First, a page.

Comply with EU regulations. Provide safety information. Protect EU consumers.
Ensuring consumer safety is a priority of the European Commission's consumer policy. This year, the European Commission conducted an accelerated collaboration project with the market surveillance authorities from 29 countries, in order to assess the risks associated with chargers placed on the European market. The CASP programme (Coordinated Activities on the Safety of Products) involves coordinated product sampling and testing in member states.
Chargers were selected for CASP 2019, as these are a common products, and analysis from various sources, including research conducted by member states, reports of accidents and incidents and RAPEX, demonstrate that they present several risks to consumers. When selecting the tests to which the chargers would be subjected, the focus was mainly on the risk of electric shock and of overheating and fire.
The CASP inspection campaign revealed that unsafe chargers are still being supplied on the market. Based on the results of the European campaign, and the technical inspection, 20 out of the 23 universal battery chargers, 13 out of the 25 laptop and tablet chargers and 23 out of the 38 USB chargers were found to be non-compliant. In addition to the markings and instructions, we consider leakage paths and air distances to be the main defects of the different types of charger.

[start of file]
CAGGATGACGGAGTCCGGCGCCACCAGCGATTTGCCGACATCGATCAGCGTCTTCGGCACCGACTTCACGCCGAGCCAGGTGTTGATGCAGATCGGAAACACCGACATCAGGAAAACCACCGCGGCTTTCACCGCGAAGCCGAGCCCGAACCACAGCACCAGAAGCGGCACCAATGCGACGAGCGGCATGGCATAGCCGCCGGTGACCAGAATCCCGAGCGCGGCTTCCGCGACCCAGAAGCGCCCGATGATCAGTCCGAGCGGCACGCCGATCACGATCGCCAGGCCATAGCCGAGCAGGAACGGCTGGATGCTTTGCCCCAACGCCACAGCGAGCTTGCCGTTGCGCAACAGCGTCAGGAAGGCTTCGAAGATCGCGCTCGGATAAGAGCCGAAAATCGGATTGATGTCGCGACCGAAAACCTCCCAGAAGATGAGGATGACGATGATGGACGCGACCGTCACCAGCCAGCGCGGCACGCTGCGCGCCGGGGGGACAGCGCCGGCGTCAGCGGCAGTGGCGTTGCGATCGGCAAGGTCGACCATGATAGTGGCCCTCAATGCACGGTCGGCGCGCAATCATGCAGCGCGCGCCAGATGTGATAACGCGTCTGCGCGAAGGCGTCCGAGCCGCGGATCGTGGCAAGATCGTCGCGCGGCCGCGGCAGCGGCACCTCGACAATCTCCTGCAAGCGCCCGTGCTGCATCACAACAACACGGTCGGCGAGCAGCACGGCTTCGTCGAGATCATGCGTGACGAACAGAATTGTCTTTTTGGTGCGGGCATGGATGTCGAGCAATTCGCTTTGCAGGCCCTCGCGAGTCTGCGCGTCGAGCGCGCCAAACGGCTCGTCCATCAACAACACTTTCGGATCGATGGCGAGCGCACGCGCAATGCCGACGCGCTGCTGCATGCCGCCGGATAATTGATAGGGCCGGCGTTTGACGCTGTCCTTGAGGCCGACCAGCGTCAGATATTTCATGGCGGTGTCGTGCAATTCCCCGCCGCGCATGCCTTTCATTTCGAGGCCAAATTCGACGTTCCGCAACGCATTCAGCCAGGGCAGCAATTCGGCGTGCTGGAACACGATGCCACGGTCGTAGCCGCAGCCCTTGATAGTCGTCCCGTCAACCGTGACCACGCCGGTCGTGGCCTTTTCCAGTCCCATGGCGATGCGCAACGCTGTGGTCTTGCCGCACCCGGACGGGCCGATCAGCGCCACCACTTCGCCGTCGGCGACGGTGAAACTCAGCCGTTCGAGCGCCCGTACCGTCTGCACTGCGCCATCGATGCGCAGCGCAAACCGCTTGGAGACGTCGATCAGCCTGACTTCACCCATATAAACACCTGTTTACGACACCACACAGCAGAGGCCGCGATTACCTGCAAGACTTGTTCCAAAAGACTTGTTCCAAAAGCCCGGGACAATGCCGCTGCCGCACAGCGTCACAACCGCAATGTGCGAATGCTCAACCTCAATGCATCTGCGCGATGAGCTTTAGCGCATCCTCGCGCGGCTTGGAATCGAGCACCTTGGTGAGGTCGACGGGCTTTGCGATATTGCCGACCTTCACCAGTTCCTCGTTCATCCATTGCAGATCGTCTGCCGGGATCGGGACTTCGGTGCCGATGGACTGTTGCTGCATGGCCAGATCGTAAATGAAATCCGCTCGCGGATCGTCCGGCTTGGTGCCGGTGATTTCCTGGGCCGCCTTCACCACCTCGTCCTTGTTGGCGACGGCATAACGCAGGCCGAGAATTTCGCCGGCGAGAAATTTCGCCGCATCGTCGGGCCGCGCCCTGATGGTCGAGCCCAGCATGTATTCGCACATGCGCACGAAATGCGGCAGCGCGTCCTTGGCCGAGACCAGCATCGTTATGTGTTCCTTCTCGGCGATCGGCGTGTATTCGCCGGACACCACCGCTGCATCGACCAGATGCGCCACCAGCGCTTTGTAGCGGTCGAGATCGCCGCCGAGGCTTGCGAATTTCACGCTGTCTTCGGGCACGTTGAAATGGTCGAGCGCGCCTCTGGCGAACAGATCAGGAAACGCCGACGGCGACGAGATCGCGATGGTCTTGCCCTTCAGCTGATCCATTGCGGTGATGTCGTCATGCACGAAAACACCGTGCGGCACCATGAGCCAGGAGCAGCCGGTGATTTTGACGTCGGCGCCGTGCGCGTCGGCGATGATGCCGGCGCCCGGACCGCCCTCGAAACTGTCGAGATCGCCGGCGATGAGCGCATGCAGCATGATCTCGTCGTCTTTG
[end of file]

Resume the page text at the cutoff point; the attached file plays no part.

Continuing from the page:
What must manufacturers look out for?
- Only produce chargers that are safe and that comply with the relevant legislation and present no risks to consumers.
- Make sure that the chargers bear the CE marking, and understand its meaning. The CE mark is a sign that the manufacturer declares that the chargers comply with the safety requirements under the relevant European legislation.
- Make sure that the chargers do not overheat.
- Make sure that the primary and secondary circuits are sufficiently separated.
Charger manufacturers and importers in the EU are required to ensure that the products are safe for consumers. Manufacturers must ensure that their chargers fully comply with the European harmonisation legislation. In addition to establishing the EU declaration of conformity, affixing the CE marking and drafting technical documentation, they must also ensure that the chargers are provided with instructions for safe use and warnings about the possible risks.